As we study Acts 15, we see that the moral high ground becomes the servant low ground, and the challenge for us is how to adopt this servant spirit in all we do.

The theological argument of salvation by grace through faith alone (summarised in Eph 2:8-9) was decisively settled at the Council of Jerusalem, yet Gentiles were asked to agree to a compromise which prevented them from causing needless offence to Jews by abstaining from food sacrificed to idols, from blood, from the meat of strangled animals and from sexual immorality. (Acts 15:29)

They could have argued it was up to the Jew to ‘get over themselves’ (in modern parlance) and simply let go of the issues. The dietary laws no longer had to be obeyed. Circumcision no longer had to be practised. ‘Get over it!’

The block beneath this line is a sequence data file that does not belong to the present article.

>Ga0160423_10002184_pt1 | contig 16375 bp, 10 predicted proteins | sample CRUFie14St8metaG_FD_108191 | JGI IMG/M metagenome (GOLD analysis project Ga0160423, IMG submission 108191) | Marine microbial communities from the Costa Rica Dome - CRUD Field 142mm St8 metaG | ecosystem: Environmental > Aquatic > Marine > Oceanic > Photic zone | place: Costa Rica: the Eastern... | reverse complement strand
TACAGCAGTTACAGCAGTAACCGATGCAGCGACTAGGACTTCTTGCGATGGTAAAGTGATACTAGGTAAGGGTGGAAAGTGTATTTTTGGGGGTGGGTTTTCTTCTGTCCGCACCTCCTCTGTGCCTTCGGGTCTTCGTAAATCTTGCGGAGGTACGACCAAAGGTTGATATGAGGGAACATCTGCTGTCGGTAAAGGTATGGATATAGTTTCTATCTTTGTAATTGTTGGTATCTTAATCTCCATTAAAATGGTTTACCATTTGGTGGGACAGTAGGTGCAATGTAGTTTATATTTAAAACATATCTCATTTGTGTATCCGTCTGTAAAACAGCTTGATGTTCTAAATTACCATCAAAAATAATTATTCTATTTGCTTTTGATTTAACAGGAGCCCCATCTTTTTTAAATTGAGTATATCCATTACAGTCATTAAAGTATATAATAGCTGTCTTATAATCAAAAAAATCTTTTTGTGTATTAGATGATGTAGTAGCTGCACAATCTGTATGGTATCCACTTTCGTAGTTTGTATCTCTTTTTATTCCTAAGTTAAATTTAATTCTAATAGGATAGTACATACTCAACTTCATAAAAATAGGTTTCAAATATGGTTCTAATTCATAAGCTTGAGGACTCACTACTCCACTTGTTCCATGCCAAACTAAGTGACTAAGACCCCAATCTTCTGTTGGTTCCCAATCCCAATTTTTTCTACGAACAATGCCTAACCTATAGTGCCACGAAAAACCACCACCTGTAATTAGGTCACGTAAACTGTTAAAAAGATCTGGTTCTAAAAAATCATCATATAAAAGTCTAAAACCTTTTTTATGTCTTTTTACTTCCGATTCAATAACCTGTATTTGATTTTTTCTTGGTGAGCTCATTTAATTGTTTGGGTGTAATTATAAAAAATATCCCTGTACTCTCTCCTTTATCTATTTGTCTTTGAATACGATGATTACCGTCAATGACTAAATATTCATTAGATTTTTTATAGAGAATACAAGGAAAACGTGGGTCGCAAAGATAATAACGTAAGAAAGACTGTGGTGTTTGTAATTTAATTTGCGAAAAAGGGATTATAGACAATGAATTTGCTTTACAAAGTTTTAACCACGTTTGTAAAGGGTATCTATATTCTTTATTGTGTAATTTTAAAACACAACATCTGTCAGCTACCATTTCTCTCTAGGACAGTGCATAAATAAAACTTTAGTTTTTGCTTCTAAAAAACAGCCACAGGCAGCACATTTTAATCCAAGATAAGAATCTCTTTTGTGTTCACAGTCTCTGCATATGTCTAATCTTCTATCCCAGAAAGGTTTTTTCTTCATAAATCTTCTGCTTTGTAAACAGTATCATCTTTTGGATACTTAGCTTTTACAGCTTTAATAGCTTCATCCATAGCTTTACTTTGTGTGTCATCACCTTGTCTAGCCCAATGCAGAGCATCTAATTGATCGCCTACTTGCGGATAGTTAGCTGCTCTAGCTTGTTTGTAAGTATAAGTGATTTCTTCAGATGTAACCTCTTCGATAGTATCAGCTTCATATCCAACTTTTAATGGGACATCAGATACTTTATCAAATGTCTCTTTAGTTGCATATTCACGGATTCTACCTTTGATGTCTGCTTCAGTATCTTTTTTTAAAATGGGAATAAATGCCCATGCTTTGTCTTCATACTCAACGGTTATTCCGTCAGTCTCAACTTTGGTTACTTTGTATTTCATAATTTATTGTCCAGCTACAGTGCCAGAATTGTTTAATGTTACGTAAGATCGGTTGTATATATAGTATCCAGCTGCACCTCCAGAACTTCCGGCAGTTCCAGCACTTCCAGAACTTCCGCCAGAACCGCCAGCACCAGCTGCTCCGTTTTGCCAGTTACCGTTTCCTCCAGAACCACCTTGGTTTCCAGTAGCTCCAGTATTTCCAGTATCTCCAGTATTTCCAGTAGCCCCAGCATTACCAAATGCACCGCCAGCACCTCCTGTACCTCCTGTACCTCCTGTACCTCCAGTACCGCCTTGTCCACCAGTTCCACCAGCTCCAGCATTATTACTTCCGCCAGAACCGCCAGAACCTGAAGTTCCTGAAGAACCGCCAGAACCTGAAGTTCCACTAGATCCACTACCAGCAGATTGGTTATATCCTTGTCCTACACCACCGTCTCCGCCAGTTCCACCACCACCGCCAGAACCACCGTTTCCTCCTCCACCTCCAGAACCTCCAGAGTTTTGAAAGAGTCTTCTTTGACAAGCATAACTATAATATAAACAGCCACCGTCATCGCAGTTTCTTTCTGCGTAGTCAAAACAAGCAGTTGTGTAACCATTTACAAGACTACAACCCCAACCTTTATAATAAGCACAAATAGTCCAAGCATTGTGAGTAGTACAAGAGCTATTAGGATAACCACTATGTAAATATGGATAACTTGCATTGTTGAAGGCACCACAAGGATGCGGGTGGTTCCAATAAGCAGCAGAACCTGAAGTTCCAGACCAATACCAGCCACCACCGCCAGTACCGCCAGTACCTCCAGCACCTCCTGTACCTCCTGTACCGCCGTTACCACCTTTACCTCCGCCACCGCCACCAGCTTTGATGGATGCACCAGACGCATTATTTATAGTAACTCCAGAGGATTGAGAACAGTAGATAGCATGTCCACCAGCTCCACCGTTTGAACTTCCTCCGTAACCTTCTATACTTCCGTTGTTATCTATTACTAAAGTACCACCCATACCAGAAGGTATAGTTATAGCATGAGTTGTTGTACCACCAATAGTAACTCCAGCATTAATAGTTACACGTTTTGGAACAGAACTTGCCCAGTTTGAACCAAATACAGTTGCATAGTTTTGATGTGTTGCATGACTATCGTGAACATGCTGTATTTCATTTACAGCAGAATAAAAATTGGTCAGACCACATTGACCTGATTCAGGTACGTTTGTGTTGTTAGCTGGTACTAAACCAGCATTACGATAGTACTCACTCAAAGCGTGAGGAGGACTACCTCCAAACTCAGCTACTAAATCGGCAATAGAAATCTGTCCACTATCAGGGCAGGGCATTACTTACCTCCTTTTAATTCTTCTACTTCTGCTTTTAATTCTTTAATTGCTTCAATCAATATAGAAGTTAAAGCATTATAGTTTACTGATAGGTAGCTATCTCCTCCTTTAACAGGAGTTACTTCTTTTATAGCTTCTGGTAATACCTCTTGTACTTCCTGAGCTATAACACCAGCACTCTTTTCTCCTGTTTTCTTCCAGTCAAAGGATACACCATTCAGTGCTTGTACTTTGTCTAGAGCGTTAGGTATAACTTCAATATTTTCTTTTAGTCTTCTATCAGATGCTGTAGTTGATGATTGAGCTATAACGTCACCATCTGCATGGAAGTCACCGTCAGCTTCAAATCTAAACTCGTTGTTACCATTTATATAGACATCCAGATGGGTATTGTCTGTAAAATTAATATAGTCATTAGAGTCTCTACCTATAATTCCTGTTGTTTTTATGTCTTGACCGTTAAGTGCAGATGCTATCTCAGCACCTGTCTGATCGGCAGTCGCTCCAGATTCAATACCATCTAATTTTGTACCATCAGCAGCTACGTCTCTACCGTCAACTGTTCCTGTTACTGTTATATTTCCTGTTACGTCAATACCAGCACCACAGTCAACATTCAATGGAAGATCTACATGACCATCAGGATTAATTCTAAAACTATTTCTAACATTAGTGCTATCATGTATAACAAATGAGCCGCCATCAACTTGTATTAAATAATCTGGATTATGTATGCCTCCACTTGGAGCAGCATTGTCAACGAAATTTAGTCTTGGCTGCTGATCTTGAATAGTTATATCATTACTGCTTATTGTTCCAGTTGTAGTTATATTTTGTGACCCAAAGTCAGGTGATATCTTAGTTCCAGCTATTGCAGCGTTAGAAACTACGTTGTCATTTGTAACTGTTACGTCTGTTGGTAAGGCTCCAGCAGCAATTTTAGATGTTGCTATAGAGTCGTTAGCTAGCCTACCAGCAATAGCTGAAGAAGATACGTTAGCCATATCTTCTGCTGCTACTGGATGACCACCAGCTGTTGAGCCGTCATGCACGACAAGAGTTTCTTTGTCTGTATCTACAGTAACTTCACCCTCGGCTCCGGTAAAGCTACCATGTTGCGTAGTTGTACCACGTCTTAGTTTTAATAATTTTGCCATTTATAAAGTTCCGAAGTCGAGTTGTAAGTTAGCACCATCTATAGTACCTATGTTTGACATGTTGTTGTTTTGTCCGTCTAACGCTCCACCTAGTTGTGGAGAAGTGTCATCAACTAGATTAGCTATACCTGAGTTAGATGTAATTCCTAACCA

But acting in love – the new moral high ground, so to speak – meant considering the needs of others and not using their freedom to indulge the flesh. (Gal 5:13-14, Phil 2:3-11) There is always a paradox at the heart of the Christian message, always a potential stumbling-block to our rational way of thinking.

It was hard for Jews to let go of centuries of rule-keeping to enter into the new covenant made by Jesus. It was hard for Gentiles to learn to embrace a faith built on centuries of revelation and tradition. Both sides had to compromise, and the principle behind the compromise, strangely enough, was not ‘right’ or ‘wrong’, but servant love.

Jesus repeatedly taught that ‘whoever wants to become great among you must be your servant’ (Matt 20:26, Mark 10:43), demonstrating this visually by taking the basin and towel and washing His disciples’ feet, even though He was their Lord and Teacher. (John 13:1-17) If we stand arrogantly proud of our theological stance, we risk missing the point entirely. The early church navigated the storms of disagreement and dispute not through division and disunity but by mutual respect and servant love. Can we do the same?